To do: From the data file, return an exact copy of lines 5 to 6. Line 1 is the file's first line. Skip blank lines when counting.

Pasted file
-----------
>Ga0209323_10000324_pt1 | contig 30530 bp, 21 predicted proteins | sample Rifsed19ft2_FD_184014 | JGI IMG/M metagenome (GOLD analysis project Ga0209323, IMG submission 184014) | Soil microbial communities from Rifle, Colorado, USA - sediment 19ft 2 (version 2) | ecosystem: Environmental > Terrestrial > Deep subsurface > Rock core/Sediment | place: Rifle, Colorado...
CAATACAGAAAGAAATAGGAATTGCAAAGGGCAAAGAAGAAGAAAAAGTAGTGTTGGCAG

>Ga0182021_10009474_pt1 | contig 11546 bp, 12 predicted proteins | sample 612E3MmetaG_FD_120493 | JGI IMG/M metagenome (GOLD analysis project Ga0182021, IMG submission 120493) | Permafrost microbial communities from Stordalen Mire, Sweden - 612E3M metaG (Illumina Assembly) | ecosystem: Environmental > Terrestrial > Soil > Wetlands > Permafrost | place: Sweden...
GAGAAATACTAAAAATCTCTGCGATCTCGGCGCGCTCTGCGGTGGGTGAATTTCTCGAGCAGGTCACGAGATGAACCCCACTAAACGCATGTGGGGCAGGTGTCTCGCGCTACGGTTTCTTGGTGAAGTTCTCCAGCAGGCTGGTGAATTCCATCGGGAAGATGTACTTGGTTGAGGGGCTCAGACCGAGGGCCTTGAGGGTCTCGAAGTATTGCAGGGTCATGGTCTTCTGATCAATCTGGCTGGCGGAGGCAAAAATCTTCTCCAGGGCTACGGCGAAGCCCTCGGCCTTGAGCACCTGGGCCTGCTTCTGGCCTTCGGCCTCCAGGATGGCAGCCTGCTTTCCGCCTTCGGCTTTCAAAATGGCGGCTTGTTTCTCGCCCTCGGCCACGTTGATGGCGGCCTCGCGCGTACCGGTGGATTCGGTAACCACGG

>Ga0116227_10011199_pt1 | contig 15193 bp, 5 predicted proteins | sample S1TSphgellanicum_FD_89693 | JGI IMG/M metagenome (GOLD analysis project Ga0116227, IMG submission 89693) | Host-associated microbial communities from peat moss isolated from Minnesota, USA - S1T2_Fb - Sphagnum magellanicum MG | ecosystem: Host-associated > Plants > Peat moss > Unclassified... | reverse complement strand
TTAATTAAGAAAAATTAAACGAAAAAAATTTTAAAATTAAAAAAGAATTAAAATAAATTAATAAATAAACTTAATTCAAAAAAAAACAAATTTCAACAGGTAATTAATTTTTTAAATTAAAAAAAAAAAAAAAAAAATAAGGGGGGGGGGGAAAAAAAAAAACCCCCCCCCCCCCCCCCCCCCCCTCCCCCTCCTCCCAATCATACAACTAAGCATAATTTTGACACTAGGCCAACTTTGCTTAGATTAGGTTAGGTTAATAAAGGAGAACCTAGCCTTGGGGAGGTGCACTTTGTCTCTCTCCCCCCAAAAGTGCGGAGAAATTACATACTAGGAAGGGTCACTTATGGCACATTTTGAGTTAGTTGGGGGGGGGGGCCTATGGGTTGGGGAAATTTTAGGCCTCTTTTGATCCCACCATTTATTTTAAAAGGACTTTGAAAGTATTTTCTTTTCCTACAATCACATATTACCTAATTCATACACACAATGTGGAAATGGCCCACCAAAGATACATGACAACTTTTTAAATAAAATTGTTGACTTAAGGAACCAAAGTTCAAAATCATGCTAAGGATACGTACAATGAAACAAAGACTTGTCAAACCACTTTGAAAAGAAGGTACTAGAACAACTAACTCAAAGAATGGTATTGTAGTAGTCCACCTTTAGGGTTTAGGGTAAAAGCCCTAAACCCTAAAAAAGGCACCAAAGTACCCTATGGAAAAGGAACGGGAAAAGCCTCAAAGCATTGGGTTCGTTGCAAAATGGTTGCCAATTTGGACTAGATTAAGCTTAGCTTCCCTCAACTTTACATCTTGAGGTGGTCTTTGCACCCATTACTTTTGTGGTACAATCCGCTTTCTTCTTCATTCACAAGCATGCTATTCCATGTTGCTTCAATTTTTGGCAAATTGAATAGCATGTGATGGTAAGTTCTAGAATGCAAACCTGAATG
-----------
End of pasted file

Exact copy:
>Ga0116227_10011199_pt1 | contig 15193 bp, 5 predicted proteins | sample S1TSphgellanicum_FD_89693 | JGI IMG/M metagenome (GOLD analysis project Ga0116227, IMG submission 89693) | Host-associated microbial communities from peat moss isolated from Minnesota, USA - S1T2_Fb - Sphagnum magellanicum MG | ecosystem: Host-associated > Plants > Peat moss > Unclassified... | reverse complement strand
TTAATTAAGAAAAATTAAACGAAAAAAATTTTAAAATTAAAAAAGAATTAAAATAAATTAATAAATAAACTTAATTCAAAAAAAAACAAATTTCAACAGGTAATTAATTTTTTAAATTAAAAAAAAAAAAAAAAAAATAAGGGGGGGGGGGAAAAAAAAAAACCCCCCCCCCCCCCCCCCCCCCCTCCCCCTCCTCCCAATCATACAACTAAGCATAATTTTGACACTAGGCCAACTTTGCTTAGATTAGGTTAGGTTAATAAAGGAGAACCTAGCCTTGGGGAGGTGCACTTTGTCTCTCTCCCCCCAAAAGTGCGGAGAAATTACATACTAGGAAGGGTCACTTATGGCACATTTTGAGTTAGTTGGGGGGGGGGGCCTATGGGTTGGGGAAATTTTAGGCCTCTTTTGATCCCACCATTTATTTTAAAAGGACTTTGAAAGTATTTTCTTTTCCTACAATCACATATTACCTAATTCATACACACAATGTGGAAATGGCCCACCAAAGATACATGACAACTTTTTAAATAAAATTGTTGACTTAAGGAACCAAAGTTCAAAATCATGCTAAGGATACGTACAATGAAACAAAGACTTGTCAAACCACTTTGAAAAGAAGGTACTAGAACAACTAACTCAAAGAATGGTATTGTAGTAGTCCACCTTTAGGGTTTAGGGTAAAAGCCCTAAACCCTAAAAAAGGCACCAAAGTACCCTATGGAAAAGGAACGGGAAAAGCCTCAAAGCATTGGGTTCGTTGCAAAATGGTTGCCAATTTGGACTAGATTAAGCTTAGCTTCCCTCAACTTTACATCTTGAGGTGGTCTTTGCACCCATTACTTTTGTGGTACAATCCGCTTTCTTCTTCATTCACAAGCATGCTATTCCATGTTGCTTCAATTTTTGGCAAATTGAATAGCATGTGATGGTAAGTTCTAGAATGCAAACCTGAATG